(9) Moreover, persons who are dealing with the company are entitled to presume that it is acting within the scope of its authority. This principle is illustrated in the case Royal British Bank v. Turquand, (1856) 6 E and B 327 referred in Halsbury's Laws of England, Volume VI, Third Edition, page 59, where it is stated that
'If the Directors have power to bind the company, but certain preliminaries are required to be gone through on the part of the company before their power can be duly exercised. the person so dealing is not bound to see that those preliminaries have been observed, but is entitled to presume that the Directors are acting regularly.'
This principle sometimes expressed as the doctrine of indoor management is designed to protect innocent persons who are acting bona fide in the belief that the company is transacting business in accordance with its articles. It is only an ultra vires act which can still be challenged although the Directors have given their assent to it.
(10) A similar point arose in a Madras case in Damodara Reddi v. Indian National Agencies, Ltd., AIR 1946 Mad 35, where a company consisting of six members, who were all Directors, allotted 5 per cent of the shares to two outsiders. The allotments were later discovered to be in contravention of the Articles of Association which required sanction of the general meeting. It was held by Clerk, J., that the allotments could not be avoided as the applicants were entitled to assume that the Directors were acting regularly and that the sanction of the company had in fact been obtained. On a parity of reasoning, it was not incumbent on the first respondent to make an inquiry whether the Directors had complied with the formalities before registering the transfer. I am in respectful agreement with the judgment of Clerk, J., which has been mentioned with approval by Tek Chand, J., in Dewan Singh v. Minerva Films ltd., 1959-61 Pun LR 61: (AIR 1959 Punj 106).
(11) Mr. Khanna further contends that the Directors can always rectify the register if they discover any patent mistake therein. The power of the Court to rectify a register is defined in section 155 of the Companies Act and it cannot be disputed that no rectification could have been made within notice being issued to the first respondent. Mr. Khanna has canvassed the proposition that the Directors are not fettered in their cover a patent mistake. I do not think that it is a legitimate argument on behalf of the Directors when in complete disregard of the provisions of the Article of Association they registered the transfer in favour of the first respondent of as many as 133 shares out of the total holding of 300 shares of the company. The registration was made at the instance of the proposing transferor and it could rightly be presumed by the first respondent that the company could not find any willing member to take over such a large number of shares. If the Directors later discovered that the shares has first to be offered to members of the company, it behoved them to give notice at least to the first respondent before cancelling the transfer.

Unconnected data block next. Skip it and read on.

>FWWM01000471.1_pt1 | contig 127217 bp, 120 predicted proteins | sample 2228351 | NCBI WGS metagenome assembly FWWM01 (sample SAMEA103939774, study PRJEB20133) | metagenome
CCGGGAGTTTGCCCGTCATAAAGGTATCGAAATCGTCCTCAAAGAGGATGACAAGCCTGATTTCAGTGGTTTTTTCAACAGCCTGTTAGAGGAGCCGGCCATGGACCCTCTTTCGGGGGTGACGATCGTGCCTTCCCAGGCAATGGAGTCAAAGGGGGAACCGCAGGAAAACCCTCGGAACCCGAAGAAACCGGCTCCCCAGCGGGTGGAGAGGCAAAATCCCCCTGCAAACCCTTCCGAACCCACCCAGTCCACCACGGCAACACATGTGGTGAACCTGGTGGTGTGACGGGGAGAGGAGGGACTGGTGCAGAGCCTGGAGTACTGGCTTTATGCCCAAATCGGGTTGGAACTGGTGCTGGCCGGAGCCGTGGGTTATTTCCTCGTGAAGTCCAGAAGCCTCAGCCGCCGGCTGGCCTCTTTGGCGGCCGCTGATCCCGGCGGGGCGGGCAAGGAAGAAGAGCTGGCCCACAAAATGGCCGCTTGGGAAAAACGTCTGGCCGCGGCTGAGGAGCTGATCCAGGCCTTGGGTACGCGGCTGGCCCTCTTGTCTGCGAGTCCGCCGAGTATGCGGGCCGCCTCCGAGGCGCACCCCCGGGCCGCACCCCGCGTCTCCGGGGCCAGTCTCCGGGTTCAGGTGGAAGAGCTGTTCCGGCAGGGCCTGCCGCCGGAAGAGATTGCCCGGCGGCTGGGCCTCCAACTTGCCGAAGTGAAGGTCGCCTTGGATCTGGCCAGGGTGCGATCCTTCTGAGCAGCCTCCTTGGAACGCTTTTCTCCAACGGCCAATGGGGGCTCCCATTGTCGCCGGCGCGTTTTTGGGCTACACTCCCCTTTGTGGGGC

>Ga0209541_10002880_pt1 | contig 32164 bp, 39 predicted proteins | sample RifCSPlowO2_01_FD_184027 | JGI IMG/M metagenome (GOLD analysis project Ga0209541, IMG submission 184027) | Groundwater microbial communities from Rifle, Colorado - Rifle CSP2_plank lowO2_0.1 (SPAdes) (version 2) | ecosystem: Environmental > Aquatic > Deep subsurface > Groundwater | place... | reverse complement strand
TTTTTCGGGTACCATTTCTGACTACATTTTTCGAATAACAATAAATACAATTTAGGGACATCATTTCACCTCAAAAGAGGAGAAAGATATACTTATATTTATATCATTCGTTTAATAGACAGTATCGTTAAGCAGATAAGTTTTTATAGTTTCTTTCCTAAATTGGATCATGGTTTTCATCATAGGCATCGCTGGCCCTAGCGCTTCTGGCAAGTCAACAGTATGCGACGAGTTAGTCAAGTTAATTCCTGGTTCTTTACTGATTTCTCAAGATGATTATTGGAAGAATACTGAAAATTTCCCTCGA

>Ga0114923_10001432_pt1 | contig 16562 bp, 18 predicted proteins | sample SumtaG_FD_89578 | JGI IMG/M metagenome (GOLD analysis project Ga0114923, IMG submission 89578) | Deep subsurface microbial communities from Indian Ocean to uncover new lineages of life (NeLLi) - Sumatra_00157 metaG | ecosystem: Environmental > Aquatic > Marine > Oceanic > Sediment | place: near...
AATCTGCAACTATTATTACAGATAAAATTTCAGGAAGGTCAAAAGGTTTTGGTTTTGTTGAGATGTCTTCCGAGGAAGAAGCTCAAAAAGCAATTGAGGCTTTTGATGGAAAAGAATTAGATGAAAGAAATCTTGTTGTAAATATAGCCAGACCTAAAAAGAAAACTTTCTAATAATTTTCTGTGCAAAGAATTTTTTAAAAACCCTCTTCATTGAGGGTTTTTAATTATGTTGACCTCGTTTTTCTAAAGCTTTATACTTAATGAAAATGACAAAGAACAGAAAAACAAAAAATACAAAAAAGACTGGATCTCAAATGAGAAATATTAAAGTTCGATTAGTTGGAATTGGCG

(12) It is difficult to avoid the conclusion that the action of the Directors was mala fide as the opposition of the first respondent was distasteful to them. The meeting of the Directors, convened for the 15th of January, 1957, was actually held on the following day. I cannot subscribe to the proposition that '16th of January, 1957'' was merely a typing error for 15th of January 1957. The day was also mentioned as Tuesday and that fell on 15th of January, 1957. Moreover, there can be no inkling of a suggestion from the agenda that the question for consideration was whether the shares in favour of the first respondent should be cancelled. I am in complete agreement with the conclusions reached by the Courts below that the Directors' cancellation of the name of the first respondent from the register was illegal and unjustifiable.
(13) It remains to dispose of the other contention of the counsel for the appellants that Chhote Lal Sanwal Das was a necessary party to the suit. If it were a contest between the transferor and the transferee, there could be no manner of doubt that Chhote Lal Sanwal Das was a necessary party. The name of the first respondent, however, having been registered as a member at the instance of Chhote Lal Sanwal Das, I do not see any reason why it was necessary for the plaintiff in this suit to have impleaded this firm as a party. This was a contest simpliciter between the company and the first respondent, the Directors having taken upon themselves the task of rectifying the register without giving notice. Chhote Lal Sanwal Das had ceased to be a member of the company after the shares had been transferred in the name of the first respondent and there is no reason why it was necessary to implead the firm. In this view of the matter, this appeal must fail and is dismissed with costs.
(14) Appeal dismissed.